Bacteria have been thought to follow only a few well-recognized biochemical pathways when fermenting glucose or other hexoses. These pathways have been chiseled in the stone of textbooks for decades, with most sources rendering them as they appear in the classic 1986 text by Gottschalk. Still, it is unclear how broadly these pathways apply, given that they were established and delineated biochemically with only a few model organisms. Here we show that well-recognized pathways often cannot explain fermentation products formed by bacteria. In the most extensive analysis of its kind, we reconstructed pathways for glucose fermentation from genomes of 48 species and subspecies of bacteria from one environment (the rumen). In total, 44% of these bacteria had atypical pathways, including several that are completely unprecedented for bacteria or any organism. In detail, 8% of bacteria had an atypical pathway for acetate formation; 21% for propionate or succinate formation; 6% for butyrate formation; and 33% had an atypical or incomplete Embden-Meyerhof-Parnas pathway. This study shows that reconstruction of metabolic pathways-a common goal of omics studies-could be incorrect if well-recognized pathways are used for reference. Further, it calls for renewed efforts to delineate fermentation pathways biochemically. This article is protected by copyright. All rights reserved.

  14. Cloning and functional analysis of human mTERFL encoding a novel mitochondrial transcription termination factor-like protein

    International Nuclear Information System (INIS)

    Chen Yao; Zhou Guangjin; Yu Min; He Yungang; Tang Wei; Lai Jianhua; He Jie; Liu Wanguo; Tan Deyong

    2005-01-01

    Serum plays an important role in the regulation of cell cycle and cell growth. To identify novel serum-inhibitory factors and study their roles in cell cycle regulation, we performed mRNA differential display analysis of U251 cells in the presence or absence of serum and cloned a novel gene encoding the human mitochondrial transcription termination factor-like protein (mTERFL). The full-length mTERFL cDNA has been isolated and the genomic structure determined. The mTERFL gene consists of three exons and encodes 385 amino acids with 52% sequence similarity to the human mitochondrial transcription termination factor (mTERF). However, mTERFL and mTERF have an opposite expression pattern in response to serum. The expression of mTERFL is dramatically inhibited by the addition of serum in serum-starved cells while the mTERF is rather induced. Northern blot analysis detected three mTERFL transcripts of 1.7, 3.2, and 3.5 kb. Besides the 3.2 kb transcript that is unique to skeletal muscle, other two transcripts express predominant in heart, liver, pancreas, and skeletal muscle. Expression of the GFP-mTERFL fusion protein in HeLa cells localized it to the mitochondria. Furthermore, ectopic expression of mTERFL suppresses cell growth and arrests cells in the G1 stage demonstrated by MTT and flow cytometry analysis. Collectively, our data suggest that mTERFL is a novel mTERF family member and a serum-inhibitory factor probably participating in the regulation of cell growth through the modulation of mitochondrial transcription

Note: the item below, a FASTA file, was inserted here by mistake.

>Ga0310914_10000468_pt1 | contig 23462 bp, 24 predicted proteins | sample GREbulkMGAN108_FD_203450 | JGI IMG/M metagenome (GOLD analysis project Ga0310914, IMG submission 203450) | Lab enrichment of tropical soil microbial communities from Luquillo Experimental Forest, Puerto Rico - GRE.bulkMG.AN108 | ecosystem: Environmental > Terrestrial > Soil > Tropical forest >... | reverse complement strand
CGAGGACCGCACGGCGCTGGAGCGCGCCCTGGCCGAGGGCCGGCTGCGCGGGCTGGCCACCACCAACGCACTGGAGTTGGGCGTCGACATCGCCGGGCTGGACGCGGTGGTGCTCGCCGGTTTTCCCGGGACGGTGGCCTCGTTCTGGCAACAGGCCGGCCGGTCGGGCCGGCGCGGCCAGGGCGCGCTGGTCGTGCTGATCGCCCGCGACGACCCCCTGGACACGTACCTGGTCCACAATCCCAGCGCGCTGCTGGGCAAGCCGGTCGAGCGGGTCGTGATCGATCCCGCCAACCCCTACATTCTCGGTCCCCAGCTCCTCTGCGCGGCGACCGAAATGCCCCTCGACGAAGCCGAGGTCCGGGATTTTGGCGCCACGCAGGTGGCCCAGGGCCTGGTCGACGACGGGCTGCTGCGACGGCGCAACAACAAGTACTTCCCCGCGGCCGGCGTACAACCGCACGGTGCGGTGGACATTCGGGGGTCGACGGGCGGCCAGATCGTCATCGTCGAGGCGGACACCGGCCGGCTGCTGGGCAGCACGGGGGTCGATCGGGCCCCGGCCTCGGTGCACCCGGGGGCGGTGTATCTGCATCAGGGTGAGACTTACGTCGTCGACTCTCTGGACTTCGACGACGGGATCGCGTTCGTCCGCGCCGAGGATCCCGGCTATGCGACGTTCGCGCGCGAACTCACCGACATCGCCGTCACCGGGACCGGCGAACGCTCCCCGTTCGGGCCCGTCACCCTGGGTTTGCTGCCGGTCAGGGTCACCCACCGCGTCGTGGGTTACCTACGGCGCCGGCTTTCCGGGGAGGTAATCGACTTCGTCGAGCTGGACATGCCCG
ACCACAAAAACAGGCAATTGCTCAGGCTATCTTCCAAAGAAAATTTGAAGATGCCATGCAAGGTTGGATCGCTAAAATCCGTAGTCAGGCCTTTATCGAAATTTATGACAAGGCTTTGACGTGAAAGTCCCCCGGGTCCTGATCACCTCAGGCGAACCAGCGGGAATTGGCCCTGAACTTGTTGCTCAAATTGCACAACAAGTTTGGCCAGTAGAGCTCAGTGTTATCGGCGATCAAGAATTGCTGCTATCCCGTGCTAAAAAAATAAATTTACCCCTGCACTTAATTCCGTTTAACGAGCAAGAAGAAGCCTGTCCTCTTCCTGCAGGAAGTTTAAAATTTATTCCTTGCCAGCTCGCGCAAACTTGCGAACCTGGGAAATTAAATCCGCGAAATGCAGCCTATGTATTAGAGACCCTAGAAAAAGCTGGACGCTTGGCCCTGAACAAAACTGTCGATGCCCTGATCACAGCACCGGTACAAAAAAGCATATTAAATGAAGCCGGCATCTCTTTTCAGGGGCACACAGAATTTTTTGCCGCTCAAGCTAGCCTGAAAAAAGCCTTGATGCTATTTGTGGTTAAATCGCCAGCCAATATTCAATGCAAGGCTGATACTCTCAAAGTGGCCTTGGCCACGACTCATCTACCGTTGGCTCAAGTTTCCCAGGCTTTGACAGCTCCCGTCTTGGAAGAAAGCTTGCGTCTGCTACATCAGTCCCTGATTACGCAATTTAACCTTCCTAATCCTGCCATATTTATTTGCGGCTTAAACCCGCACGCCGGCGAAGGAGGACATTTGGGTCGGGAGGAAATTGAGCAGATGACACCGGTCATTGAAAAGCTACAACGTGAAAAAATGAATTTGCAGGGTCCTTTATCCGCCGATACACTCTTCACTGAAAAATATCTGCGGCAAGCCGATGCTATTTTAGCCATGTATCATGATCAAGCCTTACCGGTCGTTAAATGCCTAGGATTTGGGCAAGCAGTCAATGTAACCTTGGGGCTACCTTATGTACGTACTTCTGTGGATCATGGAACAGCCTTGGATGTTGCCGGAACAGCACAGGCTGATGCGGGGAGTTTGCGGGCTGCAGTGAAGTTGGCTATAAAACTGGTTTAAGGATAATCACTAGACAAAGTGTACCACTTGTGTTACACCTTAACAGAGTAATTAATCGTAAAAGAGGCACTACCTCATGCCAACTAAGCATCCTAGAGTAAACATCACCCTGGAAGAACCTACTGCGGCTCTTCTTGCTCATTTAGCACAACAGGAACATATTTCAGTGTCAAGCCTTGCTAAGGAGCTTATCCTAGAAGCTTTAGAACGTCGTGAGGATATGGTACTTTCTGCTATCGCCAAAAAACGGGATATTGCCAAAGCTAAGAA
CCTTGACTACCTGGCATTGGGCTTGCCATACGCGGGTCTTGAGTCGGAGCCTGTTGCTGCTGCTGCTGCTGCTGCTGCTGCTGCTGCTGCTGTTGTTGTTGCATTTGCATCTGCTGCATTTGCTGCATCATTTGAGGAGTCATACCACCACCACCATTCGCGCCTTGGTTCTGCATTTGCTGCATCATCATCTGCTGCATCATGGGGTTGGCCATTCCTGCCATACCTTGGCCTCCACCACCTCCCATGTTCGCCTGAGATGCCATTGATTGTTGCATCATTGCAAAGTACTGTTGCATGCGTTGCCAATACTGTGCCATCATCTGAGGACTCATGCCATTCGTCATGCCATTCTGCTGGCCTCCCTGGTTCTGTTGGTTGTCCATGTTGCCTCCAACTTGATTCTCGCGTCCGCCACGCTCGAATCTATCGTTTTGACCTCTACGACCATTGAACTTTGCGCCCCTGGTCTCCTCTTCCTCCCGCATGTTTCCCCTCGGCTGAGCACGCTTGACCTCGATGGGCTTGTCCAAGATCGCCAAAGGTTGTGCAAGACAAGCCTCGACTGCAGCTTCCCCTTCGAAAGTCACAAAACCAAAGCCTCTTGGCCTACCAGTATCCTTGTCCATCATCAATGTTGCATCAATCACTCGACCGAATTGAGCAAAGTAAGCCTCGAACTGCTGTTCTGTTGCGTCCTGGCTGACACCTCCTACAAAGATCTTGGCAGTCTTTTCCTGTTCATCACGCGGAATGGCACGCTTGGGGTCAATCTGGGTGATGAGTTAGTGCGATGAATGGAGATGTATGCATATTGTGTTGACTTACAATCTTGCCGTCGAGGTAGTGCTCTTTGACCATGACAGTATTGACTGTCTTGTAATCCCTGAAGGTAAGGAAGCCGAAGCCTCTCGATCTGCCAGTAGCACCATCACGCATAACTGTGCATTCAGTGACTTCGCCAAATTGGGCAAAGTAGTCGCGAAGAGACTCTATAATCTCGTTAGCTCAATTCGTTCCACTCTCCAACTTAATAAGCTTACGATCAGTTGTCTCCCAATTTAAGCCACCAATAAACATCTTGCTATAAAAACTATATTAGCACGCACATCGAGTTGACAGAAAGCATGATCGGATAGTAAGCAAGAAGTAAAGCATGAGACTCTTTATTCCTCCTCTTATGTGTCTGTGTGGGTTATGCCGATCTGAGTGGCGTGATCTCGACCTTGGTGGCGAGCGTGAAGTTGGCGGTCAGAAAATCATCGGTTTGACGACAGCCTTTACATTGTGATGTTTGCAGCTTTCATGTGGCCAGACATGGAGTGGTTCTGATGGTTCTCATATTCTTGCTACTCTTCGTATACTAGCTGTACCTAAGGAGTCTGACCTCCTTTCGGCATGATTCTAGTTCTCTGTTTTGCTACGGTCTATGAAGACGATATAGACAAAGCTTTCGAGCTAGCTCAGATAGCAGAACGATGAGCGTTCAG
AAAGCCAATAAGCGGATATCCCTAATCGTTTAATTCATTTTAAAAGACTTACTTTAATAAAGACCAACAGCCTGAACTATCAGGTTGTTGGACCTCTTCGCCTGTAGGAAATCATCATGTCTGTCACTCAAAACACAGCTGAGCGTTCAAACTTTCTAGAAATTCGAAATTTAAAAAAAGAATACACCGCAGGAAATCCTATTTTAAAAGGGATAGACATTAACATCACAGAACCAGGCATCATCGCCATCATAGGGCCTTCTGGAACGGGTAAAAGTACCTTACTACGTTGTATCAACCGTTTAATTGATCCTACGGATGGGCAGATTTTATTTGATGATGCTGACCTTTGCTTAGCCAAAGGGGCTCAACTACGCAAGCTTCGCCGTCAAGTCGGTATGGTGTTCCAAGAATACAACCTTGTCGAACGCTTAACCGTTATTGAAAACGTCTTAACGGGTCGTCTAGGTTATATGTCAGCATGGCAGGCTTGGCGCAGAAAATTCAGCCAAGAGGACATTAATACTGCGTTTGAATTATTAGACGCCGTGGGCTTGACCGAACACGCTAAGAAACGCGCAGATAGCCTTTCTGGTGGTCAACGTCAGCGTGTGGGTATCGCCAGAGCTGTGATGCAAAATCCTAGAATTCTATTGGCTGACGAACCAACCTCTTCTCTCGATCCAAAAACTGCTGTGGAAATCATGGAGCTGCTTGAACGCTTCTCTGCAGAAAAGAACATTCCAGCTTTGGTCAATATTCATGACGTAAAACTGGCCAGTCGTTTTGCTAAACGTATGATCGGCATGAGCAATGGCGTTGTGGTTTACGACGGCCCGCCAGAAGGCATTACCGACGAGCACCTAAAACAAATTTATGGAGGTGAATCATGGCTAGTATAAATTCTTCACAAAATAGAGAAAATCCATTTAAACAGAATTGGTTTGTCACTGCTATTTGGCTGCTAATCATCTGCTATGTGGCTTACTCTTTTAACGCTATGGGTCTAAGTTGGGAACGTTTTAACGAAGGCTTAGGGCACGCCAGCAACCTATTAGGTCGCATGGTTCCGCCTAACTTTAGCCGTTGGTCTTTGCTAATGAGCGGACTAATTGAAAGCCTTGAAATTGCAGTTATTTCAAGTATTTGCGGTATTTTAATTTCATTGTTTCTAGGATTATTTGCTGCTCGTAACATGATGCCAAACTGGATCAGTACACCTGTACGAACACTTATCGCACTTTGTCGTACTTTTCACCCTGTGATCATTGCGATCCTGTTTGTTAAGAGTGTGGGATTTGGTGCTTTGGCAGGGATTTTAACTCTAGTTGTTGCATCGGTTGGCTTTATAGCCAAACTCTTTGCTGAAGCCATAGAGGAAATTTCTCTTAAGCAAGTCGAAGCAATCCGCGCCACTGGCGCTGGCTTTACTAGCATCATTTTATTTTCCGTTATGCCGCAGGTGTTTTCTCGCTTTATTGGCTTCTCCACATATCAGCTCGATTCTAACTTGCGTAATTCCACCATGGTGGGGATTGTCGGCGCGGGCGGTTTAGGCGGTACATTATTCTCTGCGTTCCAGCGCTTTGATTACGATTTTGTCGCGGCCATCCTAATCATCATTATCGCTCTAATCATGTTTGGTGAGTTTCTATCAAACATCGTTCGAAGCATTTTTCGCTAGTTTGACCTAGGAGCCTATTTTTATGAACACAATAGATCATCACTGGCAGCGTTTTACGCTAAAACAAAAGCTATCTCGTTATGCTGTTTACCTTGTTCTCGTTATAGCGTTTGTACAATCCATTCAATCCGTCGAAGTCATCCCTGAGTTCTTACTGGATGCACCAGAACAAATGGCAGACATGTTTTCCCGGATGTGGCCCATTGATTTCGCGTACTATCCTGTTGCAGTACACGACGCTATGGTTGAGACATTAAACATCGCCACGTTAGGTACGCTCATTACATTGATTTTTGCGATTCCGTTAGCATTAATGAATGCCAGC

15. Comparative metagenomic analysis of plasmid encoded functions in the human gut microbiome

    Directory of Open Access Journals (Sweden)

    Marchesi Julian R

    2010-01-01

    Full Text Available Abstract Background Little is known regarding the pool of mobile genetic elements associated with the human gut microbiome. In this study we employed the culture independent TRACA system to isolate novel plasmids from the human gut microbiota, and a comparative metagenomic analysis to investigate the distribution and relative abundance of functions encoded by these plasmids in the human gut microbiome. Results Novel plasmids were acquired from the human gut microbiome, and homologous nucleotide sequences with high identity (>90% to two plasmids (pTRACA10 and pTRACA22 were identified in the multiple human gut microbiomes analysed here. However, no homologous nucleotide sequences to these plasmids were identified in the murine gut or environmental metagenomes. Functions encoded by the plasmids pTRACA10 and pTRACA22 were found to be more prevalent in the human gut microbiome when compared to microbial communities from other environments. Among the most prevalent functions identified was a putative RelBE toxin-antitoxin (TA addiction module, and subsequent analysis revealed that this was most closely related to putative TA modules from gut associated bacteria belonging to the Firmicutes. A broad phylogenetic distribution of RelE toxin genes was observed in gut associated bacterial species (Firmicutes, Bacteroidetes, Actinobacteria and Proteobacteria, but no RelE homologues were identified in gut associated archaeal species. We also provide indirect evidence for the horizontal transfer of these genes between bacterial species belonging to disparate phylogenetic divisions, namely Gram negative Proteobacteria and Gram positive species from the Firmicutes division. Conclusions The application of a culture independent system to capture novel plasmids from the human gut mobile metagenome, coupled with subsequent comparative metagenomic analysis, highlighted the unexpected prevalence of plasmid encoded functions in the gut microbial ecosystem. In